"According to a 2020 analysis by The Washington Post, between 2015 and 2019, there were 3,631 marijuana arrests in the District of Columbia. Eighty-nine percent of those arrested were Black, even as they make up only 45 percent of the city's population.”


Another 2020 analysis had this to say: "We conducted an analysis of cannabis arrest data obtained from police services in five Canadian cities (Vancouver, Calgary, Regina, Ottawa, Halifax) to determine whether racial differences exist in rates of arrest for minor cannabis possession in Canada. With just one

exception, we find that both Black and Indigenous people are over-represented amongst those arrested for cannabis possession across the five cities examined."


In Albany, NY from July 9, 2019 - July 9, 2020 97% of marijuana arrests were Black. Only FOUR white people were arrested for marijuana possession. So while white America goes to a replica of the Apple Store to purchase its weed, Black men, women, and children are STILL being arrested for what white corporate America is deepening its pockets with. Corporations built by funding from banks established with the wealth of slavery and cotton. Much like how 3/4 of fashion trends began in a black/brown community and was considered “ghetto” until a white fashion label slapped a $4,000 price tag on it without crediting its origins and benefiting the people who created it.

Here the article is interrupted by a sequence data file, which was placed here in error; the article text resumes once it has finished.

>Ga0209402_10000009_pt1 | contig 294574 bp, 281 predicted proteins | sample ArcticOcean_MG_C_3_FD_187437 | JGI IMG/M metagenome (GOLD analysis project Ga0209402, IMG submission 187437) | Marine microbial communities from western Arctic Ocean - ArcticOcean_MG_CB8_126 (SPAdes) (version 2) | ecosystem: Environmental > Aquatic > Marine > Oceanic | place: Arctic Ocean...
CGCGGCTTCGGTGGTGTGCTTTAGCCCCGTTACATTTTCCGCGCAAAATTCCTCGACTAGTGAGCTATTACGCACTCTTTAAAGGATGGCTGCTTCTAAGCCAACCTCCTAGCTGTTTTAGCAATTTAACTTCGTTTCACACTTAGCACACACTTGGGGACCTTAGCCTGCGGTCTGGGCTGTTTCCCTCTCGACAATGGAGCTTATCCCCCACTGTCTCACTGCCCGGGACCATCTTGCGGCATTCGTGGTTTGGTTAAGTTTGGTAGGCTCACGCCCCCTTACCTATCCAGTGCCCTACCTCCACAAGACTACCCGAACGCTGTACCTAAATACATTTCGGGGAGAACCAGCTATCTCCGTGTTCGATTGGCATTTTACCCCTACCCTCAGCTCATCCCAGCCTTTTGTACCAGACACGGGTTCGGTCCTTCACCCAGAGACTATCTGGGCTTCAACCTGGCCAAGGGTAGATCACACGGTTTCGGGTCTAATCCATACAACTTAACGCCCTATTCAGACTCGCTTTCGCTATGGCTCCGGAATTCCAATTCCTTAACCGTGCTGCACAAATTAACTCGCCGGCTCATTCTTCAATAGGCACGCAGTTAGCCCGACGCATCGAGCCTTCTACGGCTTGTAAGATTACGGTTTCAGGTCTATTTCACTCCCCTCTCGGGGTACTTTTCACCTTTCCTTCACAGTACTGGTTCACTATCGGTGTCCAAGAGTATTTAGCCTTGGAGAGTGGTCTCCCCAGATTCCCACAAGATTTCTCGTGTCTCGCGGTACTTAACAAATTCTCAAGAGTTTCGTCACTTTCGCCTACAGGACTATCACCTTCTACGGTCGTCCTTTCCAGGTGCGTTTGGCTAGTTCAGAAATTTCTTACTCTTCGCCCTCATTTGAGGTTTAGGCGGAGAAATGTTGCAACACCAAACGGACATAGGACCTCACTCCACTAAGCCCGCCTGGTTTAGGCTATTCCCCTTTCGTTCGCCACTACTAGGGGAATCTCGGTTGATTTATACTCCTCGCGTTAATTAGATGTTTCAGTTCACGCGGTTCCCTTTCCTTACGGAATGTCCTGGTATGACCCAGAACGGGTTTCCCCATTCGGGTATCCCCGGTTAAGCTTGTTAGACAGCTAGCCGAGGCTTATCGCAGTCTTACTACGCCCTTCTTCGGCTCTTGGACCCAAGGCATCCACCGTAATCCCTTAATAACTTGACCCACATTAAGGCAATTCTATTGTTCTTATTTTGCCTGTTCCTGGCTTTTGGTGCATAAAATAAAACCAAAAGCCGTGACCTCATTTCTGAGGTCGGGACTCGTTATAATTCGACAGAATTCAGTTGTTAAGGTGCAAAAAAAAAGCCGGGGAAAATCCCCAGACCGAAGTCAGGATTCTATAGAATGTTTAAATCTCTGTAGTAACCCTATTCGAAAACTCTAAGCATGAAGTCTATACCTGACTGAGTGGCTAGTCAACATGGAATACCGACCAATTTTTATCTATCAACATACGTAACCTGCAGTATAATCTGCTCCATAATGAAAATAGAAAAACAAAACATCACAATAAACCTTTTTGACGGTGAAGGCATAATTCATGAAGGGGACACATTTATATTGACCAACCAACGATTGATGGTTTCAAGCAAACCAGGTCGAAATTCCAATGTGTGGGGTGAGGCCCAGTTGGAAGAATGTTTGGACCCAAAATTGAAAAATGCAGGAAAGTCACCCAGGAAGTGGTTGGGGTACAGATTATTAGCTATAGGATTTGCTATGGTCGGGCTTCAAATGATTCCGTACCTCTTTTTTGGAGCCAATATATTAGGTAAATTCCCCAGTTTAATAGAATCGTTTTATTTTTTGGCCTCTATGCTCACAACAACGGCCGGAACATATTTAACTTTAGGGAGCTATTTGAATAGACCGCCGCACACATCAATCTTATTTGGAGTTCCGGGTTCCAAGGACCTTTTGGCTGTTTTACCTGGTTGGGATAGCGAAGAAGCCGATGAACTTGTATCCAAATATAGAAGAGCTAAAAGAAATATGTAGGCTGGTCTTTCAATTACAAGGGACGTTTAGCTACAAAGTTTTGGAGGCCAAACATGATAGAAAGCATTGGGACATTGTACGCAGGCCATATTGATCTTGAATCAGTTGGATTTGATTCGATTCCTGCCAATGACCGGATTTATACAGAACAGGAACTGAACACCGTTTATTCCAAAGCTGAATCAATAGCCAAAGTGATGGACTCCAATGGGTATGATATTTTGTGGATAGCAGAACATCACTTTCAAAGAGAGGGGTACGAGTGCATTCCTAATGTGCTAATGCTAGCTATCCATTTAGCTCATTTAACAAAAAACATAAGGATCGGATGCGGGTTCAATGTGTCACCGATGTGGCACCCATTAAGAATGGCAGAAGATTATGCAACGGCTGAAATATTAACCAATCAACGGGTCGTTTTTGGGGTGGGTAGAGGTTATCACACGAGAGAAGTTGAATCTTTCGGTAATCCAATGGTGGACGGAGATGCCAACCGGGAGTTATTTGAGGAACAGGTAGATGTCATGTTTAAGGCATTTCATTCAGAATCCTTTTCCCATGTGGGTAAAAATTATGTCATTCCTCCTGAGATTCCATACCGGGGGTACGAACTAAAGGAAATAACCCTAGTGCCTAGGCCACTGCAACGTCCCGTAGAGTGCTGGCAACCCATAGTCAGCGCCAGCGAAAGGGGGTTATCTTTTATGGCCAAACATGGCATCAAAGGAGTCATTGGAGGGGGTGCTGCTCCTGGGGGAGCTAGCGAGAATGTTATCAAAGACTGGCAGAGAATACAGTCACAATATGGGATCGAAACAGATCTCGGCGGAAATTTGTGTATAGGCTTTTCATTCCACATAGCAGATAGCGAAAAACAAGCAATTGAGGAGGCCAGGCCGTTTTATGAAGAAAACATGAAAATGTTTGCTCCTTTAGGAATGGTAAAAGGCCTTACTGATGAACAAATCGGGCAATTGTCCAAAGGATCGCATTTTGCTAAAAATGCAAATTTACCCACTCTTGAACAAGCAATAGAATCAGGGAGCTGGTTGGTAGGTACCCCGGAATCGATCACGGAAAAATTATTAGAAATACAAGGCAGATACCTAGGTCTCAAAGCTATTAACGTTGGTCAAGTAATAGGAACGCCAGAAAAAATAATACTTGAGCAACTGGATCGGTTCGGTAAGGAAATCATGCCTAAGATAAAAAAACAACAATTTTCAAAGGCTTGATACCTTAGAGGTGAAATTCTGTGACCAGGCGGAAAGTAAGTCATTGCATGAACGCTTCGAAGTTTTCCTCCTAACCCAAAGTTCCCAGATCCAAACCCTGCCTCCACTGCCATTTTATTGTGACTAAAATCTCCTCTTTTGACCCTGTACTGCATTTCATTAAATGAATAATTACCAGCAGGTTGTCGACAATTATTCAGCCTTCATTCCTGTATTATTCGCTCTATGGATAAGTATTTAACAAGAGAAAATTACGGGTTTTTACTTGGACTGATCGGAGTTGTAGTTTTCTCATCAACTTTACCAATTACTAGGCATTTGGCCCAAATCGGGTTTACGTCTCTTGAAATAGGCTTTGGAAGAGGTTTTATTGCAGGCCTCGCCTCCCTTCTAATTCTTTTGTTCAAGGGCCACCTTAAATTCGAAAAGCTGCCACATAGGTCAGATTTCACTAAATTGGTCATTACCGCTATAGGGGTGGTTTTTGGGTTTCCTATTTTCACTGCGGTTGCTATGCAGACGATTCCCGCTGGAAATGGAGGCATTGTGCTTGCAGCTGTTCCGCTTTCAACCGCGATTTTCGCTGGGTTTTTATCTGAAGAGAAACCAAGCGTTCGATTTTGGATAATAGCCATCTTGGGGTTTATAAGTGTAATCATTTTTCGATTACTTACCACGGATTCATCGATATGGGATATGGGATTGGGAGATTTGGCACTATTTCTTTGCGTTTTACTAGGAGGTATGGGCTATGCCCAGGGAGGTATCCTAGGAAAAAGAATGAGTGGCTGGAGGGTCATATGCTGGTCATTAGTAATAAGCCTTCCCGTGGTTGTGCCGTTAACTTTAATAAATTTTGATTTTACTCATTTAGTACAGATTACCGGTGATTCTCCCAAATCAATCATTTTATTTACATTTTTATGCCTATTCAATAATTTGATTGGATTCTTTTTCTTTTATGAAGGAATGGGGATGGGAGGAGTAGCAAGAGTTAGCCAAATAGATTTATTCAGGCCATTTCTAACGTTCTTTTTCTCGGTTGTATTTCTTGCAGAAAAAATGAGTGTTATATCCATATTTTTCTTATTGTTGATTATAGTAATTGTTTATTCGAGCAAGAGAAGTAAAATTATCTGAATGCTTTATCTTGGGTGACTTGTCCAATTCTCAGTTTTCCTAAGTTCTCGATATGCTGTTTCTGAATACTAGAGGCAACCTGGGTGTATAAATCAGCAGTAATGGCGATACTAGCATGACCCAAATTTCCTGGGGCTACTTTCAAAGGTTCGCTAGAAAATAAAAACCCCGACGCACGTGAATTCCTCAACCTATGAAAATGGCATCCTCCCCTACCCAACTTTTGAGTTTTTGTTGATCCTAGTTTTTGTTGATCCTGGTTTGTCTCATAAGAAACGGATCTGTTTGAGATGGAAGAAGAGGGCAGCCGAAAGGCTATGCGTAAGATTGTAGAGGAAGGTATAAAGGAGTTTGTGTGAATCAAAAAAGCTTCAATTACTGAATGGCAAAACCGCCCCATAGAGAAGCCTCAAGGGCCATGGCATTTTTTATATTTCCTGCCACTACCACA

What can you do?

1. Educate Yourself

- https://qz.com/645990/nixon-advisor-we-created-the-war-on-drugs-to-criminalize-black-people-and-the-anti-war-left/amp/

- https://www.businessinsider.com/nixon-adviser-ehrlichman-anti-left-anti-black-war-on-drugs-2019-7?amp

- https://store.samhsa.gov/sites/default/files/SAMHSA_Digital_Download/PEP20-05-02-001_508%20Final.pdf

- https://www.ncbi.nlm.nih.gov/pmc/articles/PMC5614457/

- https://www.ncbi.nlm.nih.gov/pmc/articles/PMC5614457/

2. Online Organizations you can support from home:

- https://www.mpp.org/

- https://www.safeaccessnow.org/

- https://drugpolicy.org/

3. Contact your local media outlets to do more

coverage on this issue.

4. Contact local representatives in your local

governments.

5. Talk to your friends and family about marijuana.

6. VOTE VOTE VOTE VOTE VOTE VOTE AND VOTE.